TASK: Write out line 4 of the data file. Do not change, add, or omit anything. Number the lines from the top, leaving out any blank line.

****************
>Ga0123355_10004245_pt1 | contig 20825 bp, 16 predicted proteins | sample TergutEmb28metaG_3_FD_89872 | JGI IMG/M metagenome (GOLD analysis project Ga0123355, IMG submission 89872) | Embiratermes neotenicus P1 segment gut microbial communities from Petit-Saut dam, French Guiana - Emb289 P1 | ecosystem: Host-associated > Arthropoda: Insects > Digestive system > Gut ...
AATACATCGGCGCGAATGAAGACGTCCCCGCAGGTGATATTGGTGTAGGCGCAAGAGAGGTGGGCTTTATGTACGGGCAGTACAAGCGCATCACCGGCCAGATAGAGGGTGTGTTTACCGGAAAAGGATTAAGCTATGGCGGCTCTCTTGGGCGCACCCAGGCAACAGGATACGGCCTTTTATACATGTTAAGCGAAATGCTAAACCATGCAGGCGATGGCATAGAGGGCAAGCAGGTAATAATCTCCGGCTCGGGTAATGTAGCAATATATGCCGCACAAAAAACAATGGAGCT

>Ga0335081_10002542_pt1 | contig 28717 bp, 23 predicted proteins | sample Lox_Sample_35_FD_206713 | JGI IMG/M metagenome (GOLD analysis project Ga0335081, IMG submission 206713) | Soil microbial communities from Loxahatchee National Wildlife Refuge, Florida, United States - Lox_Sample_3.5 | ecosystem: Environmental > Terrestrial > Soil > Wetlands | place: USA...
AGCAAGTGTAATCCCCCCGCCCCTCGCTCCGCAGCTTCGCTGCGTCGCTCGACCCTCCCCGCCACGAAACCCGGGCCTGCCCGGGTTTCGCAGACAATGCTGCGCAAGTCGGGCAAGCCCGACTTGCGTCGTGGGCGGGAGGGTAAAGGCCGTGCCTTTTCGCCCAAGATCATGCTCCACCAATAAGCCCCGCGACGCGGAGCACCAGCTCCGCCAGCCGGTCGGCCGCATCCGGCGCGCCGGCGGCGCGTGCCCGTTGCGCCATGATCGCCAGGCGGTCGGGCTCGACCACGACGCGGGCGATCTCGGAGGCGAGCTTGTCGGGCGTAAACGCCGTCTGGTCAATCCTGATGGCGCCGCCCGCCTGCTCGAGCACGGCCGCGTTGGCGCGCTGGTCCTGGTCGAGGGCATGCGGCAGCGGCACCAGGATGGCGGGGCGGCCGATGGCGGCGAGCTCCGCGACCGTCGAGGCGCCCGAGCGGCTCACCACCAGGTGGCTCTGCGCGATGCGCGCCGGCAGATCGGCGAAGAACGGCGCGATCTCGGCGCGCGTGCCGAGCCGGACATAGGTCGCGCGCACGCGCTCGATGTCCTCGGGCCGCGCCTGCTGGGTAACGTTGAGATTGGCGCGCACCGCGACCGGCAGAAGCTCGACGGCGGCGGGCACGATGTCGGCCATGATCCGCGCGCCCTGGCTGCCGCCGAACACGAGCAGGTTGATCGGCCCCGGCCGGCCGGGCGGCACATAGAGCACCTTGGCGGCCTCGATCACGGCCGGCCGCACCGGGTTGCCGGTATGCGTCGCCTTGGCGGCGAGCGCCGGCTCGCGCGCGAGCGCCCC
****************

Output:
AGCAAGTGTAATCCCCCCGCCCCTCGCTCCGCAGCTTCGCTGCGTCGCTCGACCCTCCCCGCCACGAAACCCGGGCCTGCCCGGGTTTCGCAGACAATGCTGCGCAAGTCGGGCAAGCCCGACTTGCGTCGTGGGCGGGAGGGTAAAGGCCGTGCCTTTTCGCCCAAGATCATGCTCCACCAATAAGCCCCGCGACGCGGAGCACCAGCTCCGCCAGCCGGTCGGCCGCATCCGGCGCGCCGGCGGCGCGTGCCCGTTGCGCCATGATCGCCAGGCGGTCGGGCTCGACCACGACGCGGGCGATCTCGGAGGCGAGCTTGTCGGGCGTAAACGCCGTCTGGTCAATCCTGATGGCGCCGCCCGCCTGCTCGAGCACGGCCGCGTTGGCGCGCTGGTCCTGGTCGAGGGCATGCGGCAGCGGCACCAGGATGGCGGGGCGGCCGATGGCGGCGAGCTCCGCGACCGTCGAGGCGCCCGAGCGGCTCACCACCAGGTGGCTCTGCGCGATGCGCGCCGGCAGATCGGCGAAGAACGGCGCGATCTCGGCGCGCGTGCCGAGCCGGACATAGGTCGCGCGCACGCGCTCGATGTCCTCGGGCCGCGCCTGCTGGGTAACGTTGAGATTGGCGCGCACCGCGACCGGCAGAAGCTCGACGGCGGCGGGCACGATGTCGGCCATGATCCGCGCGCCCTGGCTGCCGCCGAACACGAGCAGGTTGATCGGCCCCGGCCGGCCGGGCGGCACATAGAGCACCTTGGCGGCCTCGATCACGGCCGGCCGCACCGGGTTGCCGGTATGCGTCGCCTTGGCGGCGAGCGCCGGCTCGCGCGCGAGCGCCCC